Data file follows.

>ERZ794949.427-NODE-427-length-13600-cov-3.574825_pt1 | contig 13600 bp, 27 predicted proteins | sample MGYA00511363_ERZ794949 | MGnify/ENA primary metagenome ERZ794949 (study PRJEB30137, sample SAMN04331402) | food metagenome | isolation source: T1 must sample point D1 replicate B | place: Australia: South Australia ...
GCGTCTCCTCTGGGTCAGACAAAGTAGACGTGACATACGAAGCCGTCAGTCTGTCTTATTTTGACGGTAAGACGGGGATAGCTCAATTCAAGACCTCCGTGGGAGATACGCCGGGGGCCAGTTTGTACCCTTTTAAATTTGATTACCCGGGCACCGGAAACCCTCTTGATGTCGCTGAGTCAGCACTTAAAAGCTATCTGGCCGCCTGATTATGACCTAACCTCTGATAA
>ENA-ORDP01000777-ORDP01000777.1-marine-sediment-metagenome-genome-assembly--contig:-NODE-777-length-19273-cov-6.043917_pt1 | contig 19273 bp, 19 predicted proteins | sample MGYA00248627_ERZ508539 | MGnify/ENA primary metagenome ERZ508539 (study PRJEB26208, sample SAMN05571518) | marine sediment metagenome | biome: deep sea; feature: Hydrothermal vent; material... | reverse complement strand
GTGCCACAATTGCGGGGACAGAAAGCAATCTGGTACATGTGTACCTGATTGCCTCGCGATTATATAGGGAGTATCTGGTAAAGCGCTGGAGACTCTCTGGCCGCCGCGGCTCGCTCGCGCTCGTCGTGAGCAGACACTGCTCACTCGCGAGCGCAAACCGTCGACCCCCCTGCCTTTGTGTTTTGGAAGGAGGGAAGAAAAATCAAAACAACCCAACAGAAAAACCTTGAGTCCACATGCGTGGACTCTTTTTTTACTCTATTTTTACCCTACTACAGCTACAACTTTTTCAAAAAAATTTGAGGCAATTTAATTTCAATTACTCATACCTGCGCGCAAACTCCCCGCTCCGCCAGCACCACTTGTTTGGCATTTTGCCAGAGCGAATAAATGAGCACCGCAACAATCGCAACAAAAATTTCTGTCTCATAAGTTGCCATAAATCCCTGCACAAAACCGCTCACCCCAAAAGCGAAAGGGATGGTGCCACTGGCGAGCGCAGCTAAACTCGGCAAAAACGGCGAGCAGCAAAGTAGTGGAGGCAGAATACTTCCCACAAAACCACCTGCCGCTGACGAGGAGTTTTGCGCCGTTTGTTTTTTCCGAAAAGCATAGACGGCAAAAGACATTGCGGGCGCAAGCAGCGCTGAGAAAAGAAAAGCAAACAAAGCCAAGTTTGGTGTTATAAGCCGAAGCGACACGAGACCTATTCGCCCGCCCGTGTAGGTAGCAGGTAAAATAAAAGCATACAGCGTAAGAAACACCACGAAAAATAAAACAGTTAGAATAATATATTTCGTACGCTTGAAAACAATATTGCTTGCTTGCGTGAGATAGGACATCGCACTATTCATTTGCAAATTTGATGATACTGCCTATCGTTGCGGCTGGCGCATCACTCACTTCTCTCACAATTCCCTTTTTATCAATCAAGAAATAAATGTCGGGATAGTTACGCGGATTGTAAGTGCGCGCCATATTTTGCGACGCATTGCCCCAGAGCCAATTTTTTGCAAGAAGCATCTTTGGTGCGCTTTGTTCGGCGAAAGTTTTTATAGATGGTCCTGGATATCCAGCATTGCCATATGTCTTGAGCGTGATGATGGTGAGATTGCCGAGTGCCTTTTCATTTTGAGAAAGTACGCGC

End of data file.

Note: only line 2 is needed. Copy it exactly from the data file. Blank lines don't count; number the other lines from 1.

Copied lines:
GCGTCTCCTCTGGGTCAGACAAAGTAGACGTGACATACGAAGCCGTCAGTCTGTCTTATTTTGACGGTAAGACGGGGATAGCTCAATTCAAGACCTCCGTGGGAGATACGCCGGGGGCCAGTTTGTACCCTTTTAAATTTGATTACCCGGGCACCGGAAACCCTCTTGATGTCGCTGAGTCAGCACTTAAAAGCTATCTGGCCGCCTGATTATGACCTAACCTCTGATAA